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Break away in September

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3rd in nationally bestselling Cookbook Nook Mystery series.


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Following in the footsteps of her tiger-taming grandmother, a woman flees her abusive husband to join the circus




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Media Buzz

Marketplace - PRI - January 5, 2006
All Things Considered - November 6, 2005

Also by Sara Bader:

Strange Red Cow, October 2005
Trade Size

Strange Red Cow
Sara Bader

From America’s first newspaper classified in 1704 to today’s online postings, Strange Red Cow captures, in colorful detail, scenes of everyday life in the first-ever overview of the nation’s unofficial history text: the classified ads.

Clarkson Potter
October 2005
224 pages
ISBN: 1400051207
Trade Size
$18.00
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Non-Fiction

Came to my plantation, in Springfield township, Philadelphia county, near Flour-town, the 26th of March 1776, A STRANGE RED COW. The owner may have her again, on proving his property, and paying charges. PHILIP MILLER. — May 1, 1776, The Pennsylvania Gazette

To sift through classifieds from any era is to uncover the practical needs or urgent desires of a community during a particular period of time. By definition, the classified advertisement is released for public consumption, yet often it tells a very private story: a precious keepsake misplaced, an intimate relationship sought, even a young child kidnapped. At times shocking, often amusing, and always enlightening, these brief notices offer rare glimpses into who we are, what we value, and where we’re going. And yet they have always been the most ephemeral of artifacts, tossed and forgotten without a second thought. Until now.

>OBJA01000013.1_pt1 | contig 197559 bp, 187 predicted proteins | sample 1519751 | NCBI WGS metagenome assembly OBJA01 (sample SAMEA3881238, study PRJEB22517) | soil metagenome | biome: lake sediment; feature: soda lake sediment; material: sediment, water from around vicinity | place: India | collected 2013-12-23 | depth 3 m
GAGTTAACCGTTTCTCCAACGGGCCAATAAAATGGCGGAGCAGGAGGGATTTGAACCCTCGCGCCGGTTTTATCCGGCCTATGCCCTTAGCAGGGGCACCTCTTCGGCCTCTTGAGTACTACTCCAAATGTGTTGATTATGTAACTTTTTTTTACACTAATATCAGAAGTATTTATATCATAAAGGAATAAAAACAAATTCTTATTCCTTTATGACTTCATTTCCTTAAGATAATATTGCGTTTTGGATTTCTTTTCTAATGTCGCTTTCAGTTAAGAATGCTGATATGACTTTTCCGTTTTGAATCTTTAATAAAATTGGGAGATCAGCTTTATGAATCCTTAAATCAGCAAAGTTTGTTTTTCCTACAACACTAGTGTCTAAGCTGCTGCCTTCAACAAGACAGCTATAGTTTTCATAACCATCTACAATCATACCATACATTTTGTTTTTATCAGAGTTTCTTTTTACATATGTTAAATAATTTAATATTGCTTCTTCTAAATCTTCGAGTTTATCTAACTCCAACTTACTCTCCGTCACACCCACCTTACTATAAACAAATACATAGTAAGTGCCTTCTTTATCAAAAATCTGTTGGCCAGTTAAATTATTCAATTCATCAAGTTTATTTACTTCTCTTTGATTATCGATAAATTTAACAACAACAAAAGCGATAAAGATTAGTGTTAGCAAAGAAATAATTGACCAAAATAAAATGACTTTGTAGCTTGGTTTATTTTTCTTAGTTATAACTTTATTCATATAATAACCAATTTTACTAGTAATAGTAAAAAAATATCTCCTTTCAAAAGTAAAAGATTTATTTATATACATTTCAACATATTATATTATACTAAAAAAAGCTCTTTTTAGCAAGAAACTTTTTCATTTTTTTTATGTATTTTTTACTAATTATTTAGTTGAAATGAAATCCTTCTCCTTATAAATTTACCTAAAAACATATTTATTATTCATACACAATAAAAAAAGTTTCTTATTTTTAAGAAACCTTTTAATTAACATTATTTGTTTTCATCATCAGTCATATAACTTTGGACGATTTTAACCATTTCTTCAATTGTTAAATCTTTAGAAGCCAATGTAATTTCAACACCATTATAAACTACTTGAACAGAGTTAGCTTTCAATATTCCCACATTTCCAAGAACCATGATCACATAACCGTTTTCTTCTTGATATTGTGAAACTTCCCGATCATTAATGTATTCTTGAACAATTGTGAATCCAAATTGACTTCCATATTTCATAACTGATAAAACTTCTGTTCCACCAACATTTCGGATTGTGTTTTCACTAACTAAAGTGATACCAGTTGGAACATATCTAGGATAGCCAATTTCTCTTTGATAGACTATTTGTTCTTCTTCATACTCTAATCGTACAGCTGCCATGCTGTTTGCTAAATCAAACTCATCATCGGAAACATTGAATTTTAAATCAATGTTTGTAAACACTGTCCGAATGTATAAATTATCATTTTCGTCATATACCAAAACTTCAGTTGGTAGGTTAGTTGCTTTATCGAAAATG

While researching a historical documentary, Sara Bader stumbled upon something that transported her back in time: an eighteenth-century classified ad about a lost red cow. Authentic and evocative, this discovery inspired a search for more of these vivid scenes from everyday life, past and present. In Strange Red Cow, Bader presents a sampling of ads from as far back as 1704 up through contemporary Internet postings, sorted and assembled thematically. She places these micro messages in a broader context, revealing intimate stories of American history and popular culture.

By turns humorous, heartbreaking, and insightful, Strange Red Cow offers a new lens through which to observe our evolution as a nation and a people.

From America’s first newspaper classified in 1704 to today’s online postings, Strange Red Cow captures, in colorful detail, scenes of everyday life in the first-ever overview of the nation’s unofficial history text: the classified ads.

“If we strain to identify with those who commuted in horse- drawn carriages and depended on candles to light their corridors, these ads can personally introduce us. They had good days and bad days; they got distracted, disorganized, and like us, left important things be-hind. That our collective ancestors forgot their books in carriages, left their capes on battlefields, and dropped their keys and their cash is oddly reassuring. We are still losing our stuff today, though what we own and wear and carry with us— and what we decide to return and retrieve—inevitably changes over time.” —From Strange Red Cow

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